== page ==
Building SaaS products from India for the world: Chennai conclave SaaSBOOMi shows the way


SaaSBOOMi is an initiative created by successful Chennai-based SaaS founders to help SaaS-focused entrepreneurs learn the ropes about creating technology for customers in the country, and beyond.

Software-as-a-service (SaaS) is a trillion-dollar opportunity and likely to emerge as the next big thing in Indian tech, paralleling the success of IT Services. And Chennai startups are showing the way, with several companies boasting impressive growth. Recently, successful SaaS founders in the city came together for SaaSBOOMi, a two-day conclave touted to be the first “for founders by the founders” SaaS event, to quote Freshworks’ Girish Mathrubootham, the organiser of the event. Other organisers included Suresh Sambandam, founder of KiSSFLOW, Krish Subramanian, CEO of Chargebee, and Avinash Raghava, an Accel Partners executive and volunteer for SaaSBOOMi.

With Chennai strengthening its position in the SaaS domain, with around 30 SaaS companies offering employment to 10,000 techies, these founders have crafted SaaSBOOMi to be a platform to educate and inspire the next set of SaaS founders so that they can ride the SaaS wave.

Chennai SaaS kings

(L-R) Girish Mathrubootham, CEO of Freshworks, Suresh Sambandam, CEO of KiSSFLOW, Avinash Raghava, Accel Partners executive, and Krish Subramanian, CEO of Chargebee, at the SaaSBOOMi press meet.

Chennai has earned the tag of the ‘SaaS Capital of India’. Even Chief Minister Edappadi Palanisamy has acknowledged the emergence of the city as the hotspot of SaaS entrepreneurship, announcing the government’s intention to facilitate SaaS companies in the state. Chennai entrepreneurs have tapped into the vast market of small- and mid-sized businesses that big corporations shy away from. There is great potential, then, if entrepreneurs build solutions for the world with a similar focus. That is precisely the reason why SaaSBOOMi was conceptualised and organised.

Calling it an ongoing effort, Girish said that the SaaS entrepreneurial community will be engaged through online initiatives and that SaaSBOOMi aims to create cohorts of SaaS companies and startups on three fronts: global, enterprise and national.

The ambition is to create 10,000 SaaS companies in India that make $1 million in Annual Recurring Revenue (ARR), of which a few hundreds graduate to the $10 million ARR league, and to see at least a host of unicorns in the next 10 years.

Leading the SaaS boom

Suresh draws a parallel with IT Services and their early beginnings in the 1990s that gave rise to the IT boom in the country. He believes that a similar SaaS boom is now being played out. And Krish feels that Chennai’s ability to reach global customers will favour the SaaS boom. In Chennai, especially, tech-savvy entrepreneurs’ ability to sell globally using online channels have been perfected to create playbooks for others to follow. The founders of successful companies showcased their playbooks to the startup entrepreneurs and those eager to achieve success. But Girish acknowledged that readymade software product building talent is hard to find in Chennai, unlike in the Silicon Valley, and that it would take time to build a vibrant ecosystem like the Silicon Valley.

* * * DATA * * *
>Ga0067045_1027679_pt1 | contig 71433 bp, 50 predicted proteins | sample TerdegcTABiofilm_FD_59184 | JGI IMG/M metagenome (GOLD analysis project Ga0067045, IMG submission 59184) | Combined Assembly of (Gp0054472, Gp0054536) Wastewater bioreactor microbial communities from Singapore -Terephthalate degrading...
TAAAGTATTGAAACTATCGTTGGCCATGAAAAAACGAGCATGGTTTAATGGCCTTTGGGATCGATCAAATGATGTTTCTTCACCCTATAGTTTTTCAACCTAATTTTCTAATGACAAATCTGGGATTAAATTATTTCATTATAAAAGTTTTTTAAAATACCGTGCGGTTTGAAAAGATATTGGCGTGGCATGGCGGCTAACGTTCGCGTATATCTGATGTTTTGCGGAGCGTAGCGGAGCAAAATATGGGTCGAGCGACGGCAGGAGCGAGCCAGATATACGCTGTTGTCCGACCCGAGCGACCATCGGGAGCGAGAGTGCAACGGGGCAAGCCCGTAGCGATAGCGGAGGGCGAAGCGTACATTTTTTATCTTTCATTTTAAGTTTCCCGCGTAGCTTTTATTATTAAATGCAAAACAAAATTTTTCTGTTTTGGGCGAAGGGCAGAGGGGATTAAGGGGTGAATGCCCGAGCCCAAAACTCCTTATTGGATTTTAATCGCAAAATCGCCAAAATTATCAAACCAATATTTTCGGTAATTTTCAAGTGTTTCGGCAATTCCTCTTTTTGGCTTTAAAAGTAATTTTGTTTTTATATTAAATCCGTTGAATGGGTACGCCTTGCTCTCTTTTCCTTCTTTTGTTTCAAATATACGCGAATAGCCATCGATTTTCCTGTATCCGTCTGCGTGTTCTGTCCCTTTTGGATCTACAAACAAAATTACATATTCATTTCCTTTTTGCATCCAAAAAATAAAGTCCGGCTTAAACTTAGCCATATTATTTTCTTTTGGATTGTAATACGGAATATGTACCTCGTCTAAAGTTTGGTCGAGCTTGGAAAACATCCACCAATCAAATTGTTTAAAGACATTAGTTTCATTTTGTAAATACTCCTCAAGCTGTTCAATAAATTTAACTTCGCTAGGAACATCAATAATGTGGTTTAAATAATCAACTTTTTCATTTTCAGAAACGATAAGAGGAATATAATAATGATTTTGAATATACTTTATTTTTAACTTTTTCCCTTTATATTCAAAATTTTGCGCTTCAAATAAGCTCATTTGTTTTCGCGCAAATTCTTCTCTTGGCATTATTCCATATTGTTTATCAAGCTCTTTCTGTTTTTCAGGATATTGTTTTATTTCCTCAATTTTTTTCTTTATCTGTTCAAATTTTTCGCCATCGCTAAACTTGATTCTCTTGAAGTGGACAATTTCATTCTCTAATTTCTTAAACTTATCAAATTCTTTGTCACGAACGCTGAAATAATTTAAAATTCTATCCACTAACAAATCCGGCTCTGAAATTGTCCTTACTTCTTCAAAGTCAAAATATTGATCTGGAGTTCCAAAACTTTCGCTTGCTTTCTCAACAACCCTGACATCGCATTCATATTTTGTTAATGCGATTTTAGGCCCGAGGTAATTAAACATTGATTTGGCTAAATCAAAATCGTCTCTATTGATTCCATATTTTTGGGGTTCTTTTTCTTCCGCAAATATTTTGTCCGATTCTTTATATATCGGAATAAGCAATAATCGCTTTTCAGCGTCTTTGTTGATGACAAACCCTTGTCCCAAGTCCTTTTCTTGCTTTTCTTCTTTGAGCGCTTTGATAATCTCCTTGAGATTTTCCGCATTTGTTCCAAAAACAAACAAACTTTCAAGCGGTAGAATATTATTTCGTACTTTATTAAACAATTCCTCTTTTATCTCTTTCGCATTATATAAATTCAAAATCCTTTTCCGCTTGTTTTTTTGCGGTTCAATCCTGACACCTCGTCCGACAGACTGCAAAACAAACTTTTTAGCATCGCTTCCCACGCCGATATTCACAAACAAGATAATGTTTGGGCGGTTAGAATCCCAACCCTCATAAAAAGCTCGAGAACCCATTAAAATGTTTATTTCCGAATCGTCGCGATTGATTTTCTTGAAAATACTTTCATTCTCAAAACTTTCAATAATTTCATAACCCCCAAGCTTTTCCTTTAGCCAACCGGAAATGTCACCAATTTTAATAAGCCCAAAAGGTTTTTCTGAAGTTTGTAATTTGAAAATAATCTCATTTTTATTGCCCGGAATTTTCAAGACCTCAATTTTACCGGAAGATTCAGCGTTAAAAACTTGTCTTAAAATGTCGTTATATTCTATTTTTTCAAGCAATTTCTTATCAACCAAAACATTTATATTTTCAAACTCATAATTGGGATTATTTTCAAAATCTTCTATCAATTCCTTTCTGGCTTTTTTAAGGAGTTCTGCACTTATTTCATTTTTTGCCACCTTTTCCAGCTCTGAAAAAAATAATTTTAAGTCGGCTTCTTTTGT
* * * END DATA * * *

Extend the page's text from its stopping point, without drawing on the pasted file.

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At the press meet, Shekhar Kirani, a partner at Accel Partners and a volunteer at SaaSBOOMi, said the SaaS opportunity is predominantly in the B2B space for Indian startups. Speaking to YourStory, he said there are four essential elements of building a SaaS business, chief among them being the year-on-year ARR growth. “

This would mean customers are using the product continuously,” he added. Growth, low cost of customer acquisition and ability to address customer concerns effectively are equally important for success.

Learnings at SaaSBOOMi

The first day of the conclave was dedicated to learning. In a joint session, Girish, and Manav Garg of Eka Software stressed the importance of arriving at the business model that can be applied again and again to generate continuous revenue.

Manav pointed out the importance of understanding the customer to design the business model, recalling his own experience with the exercise. Once the business model gets fixed, it is then “rinse and repeat” to onboard more customers and generate revenue on a continuous business.

On the measure of success for a SaaS business, Chargebee’s Krish told YourStory,

“You are measured on how well you grow despite customer churn. You have to keep adding customers even if some customers leave you, and also find ways to keep customers.”

David Thompson, Chief Marketing Officer of Freshworks, gave a Valley view to marketing for SaaS companies. He showed examples of how the company literature and paraphernalia should effectively communicate the product features, deployment and positioning. Customers sign up when you show them that your product solves their problems, and PR is one way to reach out to the customers. He went on to explain how Salesforce's new product for enterprises, named Einstein, didn’t gain popularity. So, Freshworks targeted SMB customers by launching Freddy--an AI-powered customer engagement platform, using bots, for US customers--using a dog, a faithful companion, on the logo.

Suresh and Krish ran a workshop on go-to-market strategies for SaaS entrepreneurs going global from India, while Shekhar and Manav presented a workshop on GTM strategies for SaaS companies seeking enterprise customers. The workshop by Kumar Vembu of GoFrugal, and Girish Rowjee of Greytip focused on selling SaaS products for Indian customers.

SaaSBOOMi was an invite-only event, hosting over 400 SaaS-focused Indian entrepreneurs. 

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